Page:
Tag Archive: how to


Payroll and HR software specialist Softline Pastel Payroll has a Connected Services division that enables SME companies to extend their desktop payroll with an online solution that will ease the growing burden of HR managers and payroll administrators.

Connected services includes a web-based self-service tool that enables employees to manage and maintain their own information online and thereby carry some of the overall HR administration responsibility as they are able to make on-line applications for leave, loans, bursaries, travel claims, view their payslips and update personal information no matter where they are so long as they have an internet connection.

“The internet is here to stay and its capacity and connectivity have tangibly improved recently, providing an increasingly compelling service at progressively competitive prices although South Africa still has some way to go in terms of truly competitive pricing,” says Philip Meyer, technology director at payroll and HR software specialist Pastel Payroll, part of the Softline and Sage Group plc.

“Generally accepted standard online applications – those which many people are comfortable using on a daily basis such as internet banking and online flight reservations systems, news feeds and social media sites are all being complemented by steady streams of new online business applications and services.”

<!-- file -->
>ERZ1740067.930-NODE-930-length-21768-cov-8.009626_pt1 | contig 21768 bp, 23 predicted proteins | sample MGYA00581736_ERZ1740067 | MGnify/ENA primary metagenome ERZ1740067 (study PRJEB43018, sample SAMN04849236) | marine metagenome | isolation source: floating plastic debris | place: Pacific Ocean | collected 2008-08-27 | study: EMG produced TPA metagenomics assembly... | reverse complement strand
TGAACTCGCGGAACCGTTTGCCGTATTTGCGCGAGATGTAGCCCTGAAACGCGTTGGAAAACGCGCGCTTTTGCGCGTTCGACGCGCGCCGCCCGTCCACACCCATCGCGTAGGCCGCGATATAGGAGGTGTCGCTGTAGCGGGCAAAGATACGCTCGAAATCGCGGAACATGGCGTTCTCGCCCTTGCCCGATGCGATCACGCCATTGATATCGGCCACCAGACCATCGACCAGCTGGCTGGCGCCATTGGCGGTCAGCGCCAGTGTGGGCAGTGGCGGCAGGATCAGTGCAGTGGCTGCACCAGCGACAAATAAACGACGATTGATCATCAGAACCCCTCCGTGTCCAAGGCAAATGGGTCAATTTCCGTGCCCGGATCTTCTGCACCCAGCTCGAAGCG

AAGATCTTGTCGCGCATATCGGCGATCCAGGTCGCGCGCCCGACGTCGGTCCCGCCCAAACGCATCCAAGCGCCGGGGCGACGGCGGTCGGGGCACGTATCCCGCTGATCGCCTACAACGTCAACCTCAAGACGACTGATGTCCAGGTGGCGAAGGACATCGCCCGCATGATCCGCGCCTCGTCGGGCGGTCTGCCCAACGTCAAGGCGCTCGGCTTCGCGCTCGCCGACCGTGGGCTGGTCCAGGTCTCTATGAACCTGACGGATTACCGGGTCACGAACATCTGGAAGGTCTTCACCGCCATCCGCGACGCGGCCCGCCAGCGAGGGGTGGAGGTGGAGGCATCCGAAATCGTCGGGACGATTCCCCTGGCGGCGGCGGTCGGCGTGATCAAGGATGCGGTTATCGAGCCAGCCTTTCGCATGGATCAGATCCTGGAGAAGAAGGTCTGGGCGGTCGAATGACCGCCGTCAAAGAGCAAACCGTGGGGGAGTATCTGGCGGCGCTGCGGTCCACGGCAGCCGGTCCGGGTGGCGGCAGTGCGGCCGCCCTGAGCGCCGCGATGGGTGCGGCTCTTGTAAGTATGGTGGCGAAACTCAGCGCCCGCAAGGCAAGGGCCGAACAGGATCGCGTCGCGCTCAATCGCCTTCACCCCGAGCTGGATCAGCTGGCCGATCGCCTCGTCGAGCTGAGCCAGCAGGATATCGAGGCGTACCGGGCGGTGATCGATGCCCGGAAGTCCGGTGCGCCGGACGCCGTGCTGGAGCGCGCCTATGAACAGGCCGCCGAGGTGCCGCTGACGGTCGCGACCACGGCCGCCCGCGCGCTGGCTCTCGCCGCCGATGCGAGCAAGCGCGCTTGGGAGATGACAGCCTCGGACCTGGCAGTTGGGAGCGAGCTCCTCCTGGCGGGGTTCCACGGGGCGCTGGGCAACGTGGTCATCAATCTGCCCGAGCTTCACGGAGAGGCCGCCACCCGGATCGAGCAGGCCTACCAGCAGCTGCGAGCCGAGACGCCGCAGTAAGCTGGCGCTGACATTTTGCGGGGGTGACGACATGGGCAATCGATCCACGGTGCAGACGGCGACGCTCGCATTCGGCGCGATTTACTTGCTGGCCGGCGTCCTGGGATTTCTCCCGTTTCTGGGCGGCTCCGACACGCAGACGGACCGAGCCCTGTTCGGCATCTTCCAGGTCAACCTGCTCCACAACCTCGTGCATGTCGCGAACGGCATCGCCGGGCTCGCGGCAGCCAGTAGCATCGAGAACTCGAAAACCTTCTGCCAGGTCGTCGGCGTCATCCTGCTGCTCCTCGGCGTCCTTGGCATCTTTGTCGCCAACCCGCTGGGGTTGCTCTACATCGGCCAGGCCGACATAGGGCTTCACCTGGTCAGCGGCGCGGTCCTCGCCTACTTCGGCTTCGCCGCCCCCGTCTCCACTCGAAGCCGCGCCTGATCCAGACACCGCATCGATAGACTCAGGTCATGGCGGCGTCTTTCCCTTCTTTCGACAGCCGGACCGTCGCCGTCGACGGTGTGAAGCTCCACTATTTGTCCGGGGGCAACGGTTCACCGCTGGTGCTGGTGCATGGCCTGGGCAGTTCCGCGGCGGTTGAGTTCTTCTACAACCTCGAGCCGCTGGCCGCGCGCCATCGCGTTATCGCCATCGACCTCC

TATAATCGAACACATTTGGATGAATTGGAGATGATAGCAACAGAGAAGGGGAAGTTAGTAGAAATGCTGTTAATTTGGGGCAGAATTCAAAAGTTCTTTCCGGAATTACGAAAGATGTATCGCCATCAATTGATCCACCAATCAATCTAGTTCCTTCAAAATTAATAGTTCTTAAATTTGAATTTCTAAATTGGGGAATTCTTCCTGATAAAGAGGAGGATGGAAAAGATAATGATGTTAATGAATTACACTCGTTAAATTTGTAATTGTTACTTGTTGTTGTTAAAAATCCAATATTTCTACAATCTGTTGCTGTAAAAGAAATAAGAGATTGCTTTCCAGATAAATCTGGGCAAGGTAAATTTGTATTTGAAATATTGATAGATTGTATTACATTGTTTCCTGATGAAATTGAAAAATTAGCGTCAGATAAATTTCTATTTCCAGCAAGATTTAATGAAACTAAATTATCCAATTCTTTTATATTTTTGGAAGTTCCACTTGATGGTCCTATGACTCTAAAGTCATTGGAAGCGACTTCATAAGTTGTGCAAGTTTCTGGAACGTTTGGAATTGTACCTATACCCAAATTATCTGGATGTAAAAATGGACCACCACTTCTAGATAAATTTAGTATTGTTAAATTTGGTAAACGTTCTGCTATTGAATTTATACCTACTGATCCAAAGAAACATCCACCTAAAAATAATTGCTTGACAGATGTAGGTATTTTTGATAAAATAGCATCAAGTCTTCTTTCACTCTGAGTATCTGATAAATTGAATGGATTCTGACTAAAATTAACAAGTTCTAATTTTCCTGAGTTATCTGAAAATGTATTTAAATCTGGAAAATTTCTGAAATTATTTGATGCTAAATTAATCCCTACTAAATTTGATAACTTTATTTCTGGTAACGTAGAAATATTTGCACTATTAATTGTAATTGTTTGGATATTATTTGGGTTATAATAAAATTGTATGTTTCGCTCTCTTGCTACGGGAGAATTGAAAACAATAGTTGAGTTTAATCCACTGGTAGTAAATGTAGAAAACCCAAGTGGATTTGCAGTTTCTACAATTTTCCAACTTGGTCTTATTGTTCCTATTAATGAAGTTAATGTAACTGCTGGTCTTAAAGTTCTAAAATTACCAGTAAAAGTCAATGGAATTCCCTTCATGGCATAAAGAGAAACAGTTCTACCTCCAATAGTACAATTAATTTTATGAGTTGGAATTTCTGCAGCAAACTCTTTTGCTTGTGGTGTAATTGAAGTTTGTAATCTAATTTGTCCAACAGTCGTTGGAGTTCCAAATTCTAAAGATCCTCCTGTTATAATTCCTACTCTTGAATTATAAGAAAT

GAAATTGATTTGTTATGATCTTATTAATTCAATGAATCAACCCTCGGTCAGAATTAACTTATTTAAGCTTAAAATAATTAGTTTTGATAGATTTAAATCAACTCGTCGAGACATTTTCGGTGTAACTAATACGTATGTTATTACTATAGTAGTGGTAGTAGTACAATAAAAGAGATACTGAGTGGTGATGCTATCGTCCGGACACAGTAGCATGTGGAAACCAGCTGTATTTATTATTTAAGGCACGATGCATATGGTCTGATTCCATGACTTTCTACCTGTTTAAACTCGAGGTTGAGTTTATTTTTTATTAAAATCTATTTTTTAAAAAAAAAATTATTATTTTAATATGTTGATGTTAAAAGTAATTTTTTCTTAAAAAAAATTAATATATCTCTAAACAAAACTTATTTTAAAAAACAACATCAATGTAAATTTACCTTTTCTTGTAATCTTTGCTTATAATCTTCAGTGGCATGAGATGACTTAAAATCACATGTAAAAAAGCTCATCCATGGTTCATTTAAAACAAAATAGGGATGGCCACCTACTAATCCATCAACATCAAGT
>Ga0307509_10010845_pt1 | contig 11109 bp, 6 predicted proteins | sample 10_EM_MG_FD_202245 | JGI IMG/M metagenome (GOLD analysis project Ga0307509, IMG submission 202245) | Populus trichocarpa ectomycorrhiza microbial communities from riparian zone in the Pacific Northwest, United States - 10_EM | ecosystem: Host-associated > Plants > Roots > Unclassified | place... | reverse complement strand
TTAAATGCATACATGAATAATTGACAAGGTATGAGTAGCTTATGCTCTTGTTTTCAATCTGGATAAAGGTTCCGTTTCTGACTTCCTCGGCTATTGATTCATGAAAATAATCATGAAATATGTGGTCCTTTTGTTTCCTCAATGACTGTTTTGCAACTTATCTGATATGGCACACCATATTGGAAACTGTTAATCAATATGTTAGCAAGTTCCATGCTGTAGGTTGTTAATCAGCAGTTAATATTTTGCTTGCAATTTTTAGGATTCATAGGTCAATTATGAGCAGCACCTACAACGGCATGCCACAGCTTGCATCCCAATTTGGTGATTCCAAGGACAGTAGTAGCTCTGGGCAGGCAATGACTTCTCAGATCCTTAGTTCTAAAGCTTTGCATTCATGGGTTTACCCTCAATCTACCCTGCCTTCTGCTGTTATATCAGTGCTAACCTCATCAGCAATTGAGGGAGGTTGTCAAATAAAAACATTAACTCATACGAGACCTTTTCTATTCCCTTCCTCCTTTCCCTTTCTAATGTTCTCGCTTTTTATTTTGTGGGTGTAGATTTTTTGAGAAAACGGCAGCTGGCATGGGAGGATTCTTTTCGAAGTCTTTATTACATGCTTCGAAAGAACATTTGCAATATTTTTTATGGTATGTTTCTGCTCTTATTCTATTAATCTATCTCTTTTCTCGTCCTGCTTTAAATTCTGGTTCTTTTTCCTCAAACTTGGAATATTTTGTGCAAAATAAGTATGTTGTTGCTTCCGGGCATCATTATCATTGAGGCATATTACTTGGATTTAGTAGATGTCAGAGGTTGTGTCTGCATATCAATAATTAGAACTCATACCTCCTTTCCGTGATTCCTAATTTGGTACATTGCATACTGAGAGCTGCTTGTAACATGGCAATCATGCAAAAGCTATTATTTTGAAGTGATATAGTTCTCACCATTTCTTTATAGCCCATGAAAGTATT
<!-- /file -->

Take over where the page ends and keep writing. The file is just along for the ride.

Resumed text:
Meyer says the adoption rate of online business software for new entrants into the market is increasing, posing the question of how to bridge the gap between the growing trend towards online software adoption and the traditional desktop application users in the same market segments.

“The adoption of what many consider to be commoditised uses for the internet is seen as a steady evolutionary process and the switch from legacy desktop applications to the cloud is proving to be a gradual adoption rather than a rush to jump on the bandwagon.”

The advantages and conveniences of connected services can aid and expedite the many benefits of dual-deployment business software models such as client-side hosted applications with significant connected services capabilities and functionality together with a seamless upgrade path to ultimately complete cloud-based models facilitated by vendors.

Connected Services has workflow capabilities based on the organisation chart or a specific workflow order per online form. Once an employee applies for leave online and the manager approves it, the payroll system is automatically updated. The software also provides for leave scheduling, which is particularly practical over traditional December holidays when “skeleton staff” are required. The program helps to manage minimum staff levels by providing system warnings.